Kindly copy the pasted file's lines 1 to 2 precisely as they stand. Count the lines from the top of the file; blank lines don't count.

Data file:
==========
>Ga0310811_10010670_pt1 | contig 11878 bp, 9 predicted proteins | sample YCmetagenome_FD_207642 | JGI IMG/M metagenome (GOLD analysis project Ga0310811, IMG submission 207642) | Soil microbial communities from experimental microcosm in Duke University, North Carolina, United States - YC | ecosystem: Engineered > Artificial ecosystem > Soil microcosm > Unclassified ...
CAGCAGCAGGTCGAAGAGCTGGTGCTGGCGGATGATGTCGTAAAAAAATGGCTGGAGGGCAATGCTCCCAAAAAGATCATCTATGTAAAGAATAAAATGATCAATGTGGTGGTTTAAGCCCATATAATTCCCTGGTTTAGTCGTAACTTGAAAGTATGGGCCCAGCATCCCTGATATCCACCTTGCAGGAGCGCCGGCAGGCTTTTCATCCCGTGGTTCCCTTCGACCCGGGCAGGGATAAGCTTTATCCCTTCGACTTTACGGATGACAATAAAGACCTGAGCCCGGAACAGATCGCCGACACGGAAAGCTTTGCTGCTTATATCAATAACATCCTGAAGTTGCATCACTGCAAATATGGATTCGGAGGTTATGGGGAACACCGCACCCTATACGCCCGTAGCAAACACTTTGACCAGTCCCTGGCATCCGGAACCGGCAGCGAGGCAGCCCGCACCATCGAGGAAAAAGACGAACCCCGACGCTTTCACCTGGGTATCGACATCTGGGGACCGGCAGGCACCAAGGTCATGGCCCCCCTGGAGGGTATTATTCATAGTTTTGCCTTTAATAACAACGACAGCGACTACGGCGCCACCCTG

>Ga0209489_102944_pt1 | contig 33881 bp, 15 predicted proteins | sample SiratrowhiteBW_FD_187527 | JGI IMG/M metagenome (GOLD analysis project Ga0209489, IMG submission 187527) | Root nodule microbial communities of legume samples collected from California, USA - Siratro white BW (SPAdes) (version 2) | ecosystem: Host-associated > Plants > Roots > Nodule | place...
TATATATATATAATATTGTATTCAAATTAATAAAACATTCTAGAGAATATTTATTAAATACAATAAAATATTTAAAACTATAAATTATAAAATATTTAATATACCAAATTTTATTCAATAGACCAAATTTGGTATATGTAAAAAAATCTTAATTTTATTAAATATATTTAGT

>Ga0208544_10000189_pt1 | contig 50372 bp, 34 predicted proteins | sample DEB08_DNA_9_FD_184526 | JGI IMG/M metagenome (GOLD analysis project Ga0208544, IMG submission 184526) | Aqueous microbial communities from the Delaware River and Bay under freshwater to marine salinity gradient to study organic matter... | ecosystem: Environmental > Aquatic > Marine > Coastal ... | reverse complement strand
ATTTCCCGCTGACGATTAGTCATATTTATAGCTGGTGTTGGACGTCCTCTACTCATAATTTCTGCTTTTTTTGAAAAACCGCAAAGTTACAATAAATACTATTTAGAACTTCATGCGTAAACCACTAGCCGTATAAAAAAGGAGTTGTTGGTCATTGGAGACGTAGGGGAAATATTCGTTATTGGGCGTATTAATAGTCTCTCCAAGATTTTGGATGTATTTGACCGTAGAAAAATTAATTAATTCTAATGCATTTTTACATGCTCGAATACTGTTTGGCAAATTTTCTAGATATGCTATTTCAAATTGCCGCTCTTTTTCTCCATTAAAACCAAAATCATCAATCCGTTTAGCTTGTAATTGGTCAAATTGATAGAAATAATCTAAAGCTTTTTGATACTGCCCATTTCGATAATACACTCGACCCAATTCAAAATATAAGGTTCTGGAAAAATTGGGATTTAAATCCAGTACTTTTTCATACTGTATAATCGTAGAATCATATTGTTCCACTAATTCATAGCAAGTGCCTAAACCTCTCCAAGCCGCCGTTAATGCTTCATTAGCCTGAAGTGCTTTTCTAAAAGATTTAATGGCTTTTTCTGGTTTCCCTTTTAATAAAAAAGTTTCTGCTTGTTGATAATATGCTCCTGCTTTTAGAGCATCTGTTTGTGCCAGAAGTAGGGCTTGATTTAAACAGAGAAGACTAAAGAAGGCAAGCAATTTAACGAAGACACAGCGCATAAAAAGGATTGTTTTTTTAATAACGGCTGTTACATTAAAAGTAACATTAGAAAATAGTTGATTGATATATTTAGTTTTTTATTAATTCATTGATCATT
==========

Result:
>Ga0310811_10010670_pt1 | contig 11878 bp, 9 predicted proteins | sample YCmetagenome_FD_207642 | JGI IMG/M metagenome (GOLD analysis project Ga0310811, IMG submission 207642) | Soil microbial communities from experimental microcosm in Duke University, North Carolina, United States - YC | ecosystem: Engineered > Artificial ecosystem > Soil microcosm > Unclassified ...
CAGCAGCAGGTCGAAGAGCTGGTGCTGGCGGATGATGTCGTAAAAAAATGGCTGGAGGGCAATGCTCCCAAAAAGATCATCTATGTAAAGAATAAAATGATCAATGTGGTGGTTTAAGCCCATATAATTCCCTGGTTTAGTCGTAACTTGAAAGTATGGGCCCAGCATCCCTGATATCCACCTTGCAGGAGCGCCGGCAGGCTTTTCATCCCGTGGTTCCCTTCGACCCGGGCAGGGATAAGCTTTATCCCTTCGACTTTACGGATGACAATAAAGACCTGAGCCCGGAACAGATCGCCGACACGGAAAGCTTTGCTGCTTATATCAATAACATCCTGAAGTTGCATCACTGCAAATATGGATTCGGAGGTTATGGGGAACACCGCACCCTATACGCCCGTAGCAAACACTTTGACCAGTCCCTGGCATCCGGAACCGGCAGCGAGGCAGCCCGCACCATCGAGGAAAAAGACGAACCCCGACGCTTTCACCTGGGTATCGACATCTGGGGACCGGCAGGCACCAAGGTCATGGCCCCCCTGGAGGGTATTATTCATAGTTTTGCCTTTAATAACAACGACAGCGACTACGGCGCCACCCTG